The superficial transverse perineal muscle also starts at the ischiopubic ramus and ischial tuberosity but runs to the perineal membrane/perineal body. It supports and fixes perineal body/pelvic floor to support abdominopelvic viscera and resist increases in intraabdominal pressure. You also have a deep transverse perineal muscle which lies under the superficial transverse perineal muscle and works in the same way.
In addition to the levator ani and superficial pelvic floor muscles, you have sphincters (compressor urethea and external anal sphincter) that help to control the openings to help keep pee and poop in as well as control the vagina and penile openings.
The compressor urethrae surrounds the urethra and helps to keep pee in while contracted and relaxes to allow urine to pass out.
The external anal sphincter (EAS) encircles the anus and runs posteriorly from the perineal body to the anococcygeal ligament. It helps to control poop and gas. It relaxes and opens when it’s time to go. If it’s not relaxing properly, you may get constipation, pain, and difficulty passing poop or gas. If it’s not contracting properly, you might leak poop or gas when you don’t want to. It may be injured during childbirth—grade 3 and grade 4 perineal tears involve the EAS. Midline episiotomies in theory do not involve the EAS but if a tear occurs on top of the episiotomy, the EAS may be involved. Thankfully, these are rare. The EAS is also one of the easiest ways to FIND and identify the PFM. When you squeeze, the anus closes and puckers up. When you relax, the anus opens, softens, and drops.
There are a few other muscles around the pelvis and hip that can affect the way the pelvic floor muscles work.
The obturator internus starts at the ilium/ischium and runs to the greater trochanter of the femur. It’s main action is to externally rotate the hip and it assists in holding the head of femur in acetabulum.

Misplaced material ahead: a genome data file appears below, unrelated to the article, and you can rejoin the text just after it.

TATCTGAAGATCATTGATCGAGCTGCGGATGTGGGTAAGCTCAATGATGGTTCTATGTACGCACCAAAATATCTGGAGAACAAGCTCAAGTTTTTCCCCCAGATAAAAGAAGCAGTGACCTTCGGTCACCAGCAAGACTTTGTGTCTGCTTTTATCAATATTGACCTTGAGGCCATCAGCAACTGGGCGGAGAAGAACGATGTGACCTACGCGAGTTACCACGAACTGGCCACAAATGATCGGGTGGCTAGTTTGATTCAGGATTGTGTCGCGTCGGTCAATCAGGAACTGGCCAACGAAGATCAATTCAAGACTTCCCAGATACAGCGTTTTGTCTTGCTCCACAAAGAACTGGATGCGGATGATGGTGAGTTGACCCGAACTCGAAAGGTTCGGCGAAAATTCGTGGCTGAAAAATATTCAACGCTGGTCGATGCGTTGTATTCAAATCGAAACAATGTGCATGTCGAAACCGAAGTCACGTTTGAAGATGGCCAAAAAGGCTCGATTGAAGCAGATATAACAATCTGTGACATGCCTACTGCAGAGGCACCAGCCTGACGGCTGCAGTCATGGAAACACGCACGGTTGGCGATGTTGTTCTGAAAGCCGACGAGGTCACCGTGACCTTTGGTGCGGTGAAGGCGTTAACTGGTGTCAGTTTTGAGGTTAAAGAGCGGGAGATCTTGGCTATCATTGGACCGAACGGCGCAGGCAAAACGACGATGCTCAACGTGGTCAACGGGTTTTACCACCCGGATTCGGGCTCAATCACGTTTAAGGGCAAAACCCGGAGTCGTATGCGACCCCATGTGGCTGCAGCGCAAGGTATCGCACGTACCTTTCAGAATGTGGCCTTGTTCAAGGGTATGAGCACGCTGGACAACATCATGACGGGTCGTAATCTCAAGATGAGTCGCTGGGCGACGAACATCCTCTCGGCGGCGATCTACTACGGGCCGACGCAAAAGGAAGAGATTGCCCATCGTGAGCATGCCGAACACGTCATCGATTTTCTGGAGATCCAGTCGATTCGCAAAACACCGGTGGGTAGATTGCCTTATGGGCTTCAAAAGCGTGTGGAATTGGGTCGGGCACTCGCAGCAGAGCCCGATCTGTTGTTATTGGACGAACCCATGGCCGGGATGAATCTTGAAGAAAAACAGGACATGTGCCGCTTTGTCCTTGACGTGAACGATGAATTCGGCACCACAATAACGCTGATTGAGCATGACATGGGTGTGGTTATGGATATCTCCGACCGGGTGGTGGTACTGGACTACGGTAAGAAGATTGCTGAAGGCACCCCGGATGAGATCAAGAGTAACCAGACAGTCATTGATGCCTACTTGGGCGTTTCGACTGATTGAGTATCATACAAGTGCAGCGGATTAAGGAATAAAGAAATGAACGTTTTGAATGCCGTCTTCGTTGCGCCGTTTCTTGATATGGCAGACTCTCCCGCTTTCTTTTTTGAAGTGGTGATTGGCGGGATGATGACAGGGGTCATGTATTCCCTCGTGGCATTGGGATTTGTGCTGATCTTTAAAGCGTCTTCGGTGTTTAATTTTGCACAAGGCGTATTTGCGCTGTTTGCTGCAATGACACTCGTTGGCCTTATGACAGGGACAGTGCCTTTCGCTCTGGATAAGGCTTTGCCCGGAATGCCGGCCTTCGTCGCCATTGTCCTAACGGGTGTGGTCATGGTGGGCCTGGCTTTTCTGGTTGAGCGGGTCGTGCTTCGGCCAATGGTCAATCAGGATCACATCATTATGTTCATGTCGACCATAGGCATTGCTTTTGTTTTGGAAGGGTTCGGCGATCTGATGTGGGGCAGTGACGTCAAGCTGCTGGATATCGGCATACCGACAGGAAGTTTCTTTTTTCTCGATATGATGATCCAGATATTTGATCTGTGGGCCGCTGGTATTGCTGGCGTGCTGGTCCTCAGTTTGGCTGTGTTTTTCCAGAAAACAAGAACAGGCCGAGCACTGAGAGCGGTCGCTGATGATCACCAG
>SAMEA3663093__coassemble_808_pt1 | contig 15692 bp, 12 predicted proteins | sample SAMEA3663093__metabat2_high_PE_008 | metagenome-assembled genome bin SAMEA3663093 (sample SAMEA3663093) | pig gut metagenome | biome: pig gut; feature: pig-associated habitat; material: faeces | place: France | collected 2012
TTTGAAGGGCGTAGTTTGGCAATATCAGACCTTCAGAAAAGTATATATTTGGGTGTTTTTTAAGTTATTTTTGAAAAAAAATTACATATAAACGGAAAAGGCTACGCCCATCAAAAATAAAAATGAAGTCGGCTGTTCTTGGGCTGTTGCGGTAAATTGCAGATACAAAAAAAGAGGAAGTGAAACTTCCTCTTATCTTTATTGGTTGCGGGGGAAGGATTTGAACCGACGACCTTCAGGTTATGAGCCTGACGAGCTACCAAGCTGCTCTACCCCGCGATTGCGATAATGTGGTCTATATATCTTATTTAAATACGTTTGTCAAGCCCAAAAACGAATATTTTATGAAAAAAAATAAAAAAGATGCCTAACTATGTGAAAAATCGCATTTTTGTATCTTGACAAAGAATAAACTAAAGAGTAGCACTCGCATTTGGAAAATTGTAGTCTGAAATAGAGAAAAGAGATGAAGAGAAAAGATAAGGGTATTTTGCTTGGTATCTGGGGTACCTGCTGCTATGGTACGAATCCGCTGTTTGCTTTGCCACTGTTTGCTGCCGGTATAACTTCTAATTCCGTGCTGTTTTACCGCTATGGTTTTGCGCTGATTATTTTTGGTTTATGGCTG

The piriformis muscle starts along the sacrum and sacrotuberous ligament and it also attaches to the greater trochanter of the femur. It helps to externally rotate and abduct the hip and also assists in holding the head of femur in acetabulum.
Whew, that was a lot of information! The pelvic floor is complex but it is so important. Being able to find these muscles is one of the first ways in helping to fix any issues with them. Watch 7 Ways to Find Your Pelvic Floor Muscles to help find yours. If your muscles aren’t working, a pelvic floor physical therapist can help to address any issues that you may have including: incontinence, pain, pelvic organ prolapse, pain or difficulty with penetration, difficulty with achieving or maintaining an erection, and so much more!
Here are some great resources to learn more about your pelvic floor:
Ask your healthcare provider for a referral to a pelvic therapist.
Find a pelvic therapist on your own at myPFM.com. We have links to 4 free searchable databases under Find a PT.
Watch 10 Pelvic Floor Mistakes.
Learn more about the pelvic floor muscles with our book: My Pelvic Floor Muscles The Basics
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Visit our Instagram page for more on pelvic health.
Visit our Amazon Store for pelvic health products.
For Healthcare providers, check out all of our continuing education courses here to help you better serve your clients. You can purchase courses individually, or join our Ambassador Program and most of our courses are included with your membership!
What experiences or tips do you have that can help others? We’d love to hear them. Please join the conversation in the comments section below.
Written by Emily Reul, PT, DPT